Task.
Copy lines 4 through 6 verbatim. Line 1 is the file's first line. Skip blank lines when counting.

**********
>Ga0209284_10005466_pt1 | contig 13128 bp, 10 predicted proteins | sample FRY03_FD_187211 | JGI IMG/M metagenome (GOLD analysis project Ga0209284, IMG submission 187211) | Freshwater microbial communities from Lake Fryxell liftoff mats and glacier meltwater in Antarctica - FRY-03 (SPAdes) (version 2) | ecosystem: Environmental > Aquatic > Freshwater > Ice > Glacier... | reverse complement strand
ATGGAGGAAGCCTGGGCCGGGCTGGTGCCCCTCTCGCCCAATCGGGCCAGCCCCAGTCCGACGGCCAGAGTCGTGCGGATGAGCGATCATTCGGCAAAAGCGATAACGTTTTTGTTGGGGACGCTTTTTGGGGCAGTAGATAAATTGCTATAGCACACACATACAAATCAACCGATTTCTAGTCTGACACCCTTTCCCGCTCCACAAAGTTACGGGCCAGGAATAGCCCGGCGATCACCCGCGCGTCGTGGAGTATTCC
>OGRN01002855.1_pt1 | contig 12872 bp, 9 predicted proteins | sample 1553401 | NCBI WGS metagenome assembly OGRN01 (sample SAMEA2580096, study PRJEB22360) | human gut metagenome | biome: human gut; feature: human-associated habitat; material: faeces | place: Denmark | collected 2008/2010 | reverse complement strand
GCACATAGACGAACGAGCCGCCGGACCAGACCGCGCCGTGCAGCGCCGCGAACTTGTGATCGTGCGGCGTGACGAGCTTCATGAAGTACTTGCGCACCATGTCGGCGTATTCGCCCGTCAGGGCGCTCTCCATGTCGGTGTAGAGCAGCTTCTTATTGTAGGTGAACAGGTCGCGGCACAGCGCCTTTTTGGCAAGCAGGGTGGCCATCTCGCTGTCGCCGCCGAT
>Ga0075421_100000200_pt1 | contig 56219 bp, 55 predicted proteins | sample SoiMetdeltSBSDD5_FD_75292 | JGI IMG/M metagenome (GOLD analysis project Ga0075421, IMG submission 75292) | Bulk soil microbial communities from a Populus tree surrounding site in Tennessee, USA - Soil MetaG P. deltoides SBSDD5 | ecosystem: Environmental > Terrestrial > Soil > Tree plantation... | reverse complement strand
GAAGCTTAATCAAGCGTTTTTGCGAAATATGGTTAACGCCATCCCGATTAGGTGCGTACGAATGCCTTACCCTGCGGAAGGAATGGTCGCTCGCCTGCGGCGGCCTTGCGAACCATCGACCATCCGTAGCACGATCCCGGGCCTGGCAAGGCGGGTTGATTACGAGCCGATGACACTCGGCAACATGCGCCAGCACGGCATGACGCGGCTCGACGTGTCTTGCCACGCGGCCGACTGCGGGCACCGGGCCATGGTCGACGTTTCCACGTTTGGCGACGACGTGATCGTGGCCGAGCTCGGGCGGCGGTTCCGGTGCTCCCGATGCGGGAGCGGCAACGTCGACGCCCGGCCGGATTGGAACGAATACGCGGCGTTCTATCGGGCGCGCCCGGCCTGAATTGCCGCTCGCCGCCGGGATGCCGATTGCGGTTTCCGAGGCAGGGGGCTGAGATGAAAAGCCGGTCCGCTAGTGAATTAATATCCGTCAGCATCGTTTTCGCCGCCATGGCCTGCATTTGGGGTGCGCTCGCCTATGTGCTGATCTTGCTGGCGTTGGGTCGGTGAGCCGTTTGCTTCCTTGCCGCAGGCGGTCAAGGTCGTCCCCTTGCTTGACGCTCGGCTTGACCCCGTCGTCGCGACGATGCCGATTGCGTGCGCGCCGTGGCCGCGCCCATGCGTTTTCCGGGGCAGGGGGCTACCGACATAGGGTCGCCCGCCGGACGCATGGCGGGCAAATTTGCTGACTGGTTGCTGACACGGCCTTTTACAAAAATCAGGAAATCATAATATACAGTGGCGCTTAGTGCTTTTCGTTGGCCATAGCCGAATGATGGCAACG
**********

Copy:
GCACATAGACGAACGAGCCGCCGGACCAGACCGCGCCGTGCAGCGCCGCGAACTTGTGATCGTGCGGCGTGACGAGCTTCATGAAGTACTTGCGCACCATGTCGGCGTATTCGCCCGTCAGGGCGCTCTCCATGTCGGTGTAGAGCAGCTTCTTATTGTAGGTGAACAGGTCGCGGCACAGCGCCTTTTTGGCAAGCAGGGTGGCCATCTCGCTGTCGCCGCCGAT
>Ga0075421_100000200_pt1 | contig 56219 bp, 55 predicted proteins | sample SoiMetdeltSBSDD5_FD_75292 | JGI IMG/M metagenome (GOLD analysis project Ga0075421, IMG submission 75292) | Bulk soil microbial communities from a Populus tree surrounding site in Tennessee, USA - Soil MetaG P. deltoides SBSDD5 | ecosystem: Environmental > Terrestrial > Soil > Tree plantation... | reverse complement strand
GAAGCTTAATCAAGCGTTTTTGCGAAATATGGTTAACGCCATCCCGATTAGGTGCGTACGAATGCCTTACCCTGCGGAAGGAATGGTCGCTCGCCTGCGGCGGCCTTGCGAACCATCGACCATCCGTAGCACGATCCCGGGCCTGGCAAGGCGGGTTGATTACGAGCCGATGACACTCGGCAACATGCGCCAGCACGGCATGACGCGGCTCGACGTGTCTTGCCACGCGGCCGACTGCGGGCACCGGGCCATGGTCGACGTTTCCACGTTTGGCGACGACGTGATCGTGGCCGAGCTCGGGCGGCGGTTCCGGTGCTCCCGATGCGGGAGCGGCAACGTCGACGCCCGGCCGGATTGGAACGAATACGCGGCGTTCTATCGGGCGCGCCCGGCCTGAATTGCCGCTCGCCGCCGGGATGCCGATTGCGGTTTCCGAGGCAGGGGGCTGAGATGAAAAGCCGGTCCGCTAGTGAATTAATATCCGTCAGCATCGTTTTCGCCGCCATGGCCTGCATTTGGGGTGCGCTCGCCTATGTGCTGATCTTGCTGGCGTTGGGTCGGTGAGCCGTTTGCTTCCTTGCCGCAGGCGGTCAAGGTCGTCCCCTTGCTTGACGCTCGGCTTGACCCCGTCGTCGCGACGATGCCGATTGCGTGCGCGCCGTGGCCGCGCCCATGCGTTTTCCGGGGCAGGGGGCTACCGACATAGGGTCGCCCGCCGGACGCATGGCGGGCAAATTTGCTGACTGGTTGCTGACACGGCCTTTTACAAAAATCAGGAAATCATAATATACAGTGGCGCTTAGTGCTTTTCGTTGGCCATAGCCGAATGATGGCAACG